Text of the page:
JEFFERSON CITY, Mo. – After a public spat with Missouri Public Defender Michael Barrett, Gov. Jay Nixon appointed three new members to the Public Defender Commission.
Oliver Glenn Boyer, Thomas W. Neer and James J. Sievers were named to the commission, which has the power to hire the state public defender and make rules for the administration of the system. All three will serve six year terms ending in 2022.
“I am pleased to make these appointments, as I believe these new members will help the Public Defender Commission return to its focus of providing proper legal representation to indigent Missourians,” Nixon said.
Barrett has spent the past couple of months publicly fighting with Nixon over his decision to restrict portions of the office’s budget.
It began when he sued over Nixon’s ability to make those restrictions and escalated this month when he attempted to appoint Nixon as the public defender for an indigent defendant.
The vacancies filled on the commission had been open for years.
“Missouri’s Public Defender System was not a high priority of the Governor’s office for quite some time. We are hoping that Governor Nixon’s renewed interest in the system, as illustrated by finally making these three appointments, will not end here,” said Riley Bock, the commission’s chair.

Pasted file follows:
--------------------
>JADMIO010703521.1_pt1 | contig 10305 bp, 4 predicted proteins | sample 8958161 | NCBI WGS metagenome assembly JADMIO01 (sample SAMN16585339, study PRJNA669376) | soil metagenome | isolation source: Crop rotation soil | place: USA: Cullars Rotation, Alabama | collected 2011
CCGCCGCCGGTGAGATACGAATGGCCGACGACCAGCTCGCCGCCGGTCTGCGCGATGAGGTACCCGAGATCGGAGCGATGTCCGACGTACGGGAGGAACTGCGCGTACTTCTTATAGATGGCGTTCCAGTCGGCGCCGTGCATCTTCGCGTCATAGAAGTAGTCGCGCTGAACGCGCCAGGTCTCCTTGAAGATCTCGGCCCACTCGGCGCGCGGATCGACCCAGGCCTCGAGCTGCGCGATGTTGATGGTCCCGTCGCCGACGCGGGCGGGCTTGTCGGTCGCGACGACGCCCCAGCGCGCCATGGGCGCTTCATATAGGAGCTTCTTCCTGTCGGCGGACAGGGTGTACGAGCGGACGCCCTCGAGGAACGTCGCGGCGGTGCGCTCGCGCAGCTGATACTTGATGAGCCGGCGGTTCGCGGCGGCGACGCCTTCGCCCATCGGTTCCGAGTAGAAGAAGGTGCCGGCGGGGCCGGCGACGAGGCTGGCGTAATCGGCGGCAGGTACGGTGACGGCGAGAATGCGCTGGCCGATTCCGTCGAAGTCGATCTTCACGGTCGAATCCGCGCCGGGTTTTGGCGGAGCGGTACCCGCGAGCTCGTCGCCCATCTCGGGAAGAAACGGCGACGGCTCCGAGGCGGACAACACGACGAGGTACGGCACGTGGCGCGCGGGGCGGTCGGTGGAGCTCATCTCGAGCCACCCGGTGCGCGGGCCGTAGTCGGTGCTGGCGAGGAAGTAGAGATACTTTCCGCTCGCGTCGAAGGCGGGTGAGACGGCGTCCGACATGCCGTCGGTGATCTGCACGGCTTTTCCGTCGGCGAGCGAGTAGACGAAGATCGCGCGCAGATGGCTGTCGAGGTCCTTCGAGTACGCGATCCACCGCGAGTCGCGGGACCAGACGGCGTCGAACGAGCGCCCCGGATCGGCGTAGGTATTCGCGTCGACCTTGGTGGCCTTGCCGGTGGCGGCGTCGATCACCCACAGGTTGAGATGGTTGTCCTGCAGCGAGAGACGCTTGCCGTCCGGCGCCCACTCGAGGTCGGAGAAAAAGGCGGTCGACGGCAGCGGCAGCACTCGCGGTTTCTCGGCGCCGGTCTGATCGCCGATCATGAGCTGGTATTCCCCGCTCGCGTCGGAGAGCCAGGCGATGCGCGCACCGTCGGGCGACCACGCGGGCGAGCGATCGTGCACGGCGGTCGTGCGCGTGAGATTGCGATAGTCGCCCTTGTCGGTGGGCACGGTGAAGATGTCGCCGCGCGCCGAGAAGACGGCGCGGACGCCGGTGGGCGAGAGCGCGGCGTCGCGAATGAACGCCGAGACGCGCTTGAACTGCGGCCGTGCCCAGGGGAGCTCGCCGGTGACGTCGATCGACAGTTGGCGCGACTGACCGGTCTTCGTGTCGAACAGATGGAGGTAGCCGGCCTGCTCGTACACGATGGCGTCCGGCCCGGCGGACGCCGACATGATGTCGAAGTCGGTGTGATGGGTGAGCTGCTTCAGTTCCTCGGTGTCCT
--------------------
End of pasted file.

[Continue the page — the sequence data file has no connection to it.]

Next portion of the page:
Now that it’s full, there’s a possibility the panel could replace Barrett.
“We welcome new perspectives as we continue efforts to make sure that the right to counsel remains guaranteed to indigent persons who are charged with a criminal offense,” he said in a statement.
Boyer and Sievers have been named as Democratic members of the panel. Boyer has served as the sheriff of Jefferson County since 1993. He’s also served in the past as president of the Missouri Sheriff’s Association.
Sievers is a St. Louis attorney who interned with the Public Defender’s Office while in law school. His private practice includes defense work.
Neer was appointed as a Republican member of the commission. He served as sheriff of St. Charles County for 10 years.
While the appointees can begin serving immediately, they will all need to be confirmed by the Senate.
The appointments also bring to a close Doug Copeland’s tenure as a commissioner. He was the longest serving member of the commission and had served beyond the expiration of his term two years ago because no successor had been appointed.
“Doug was our longest serving member, and, of course, we will miss his experience,” Bock said.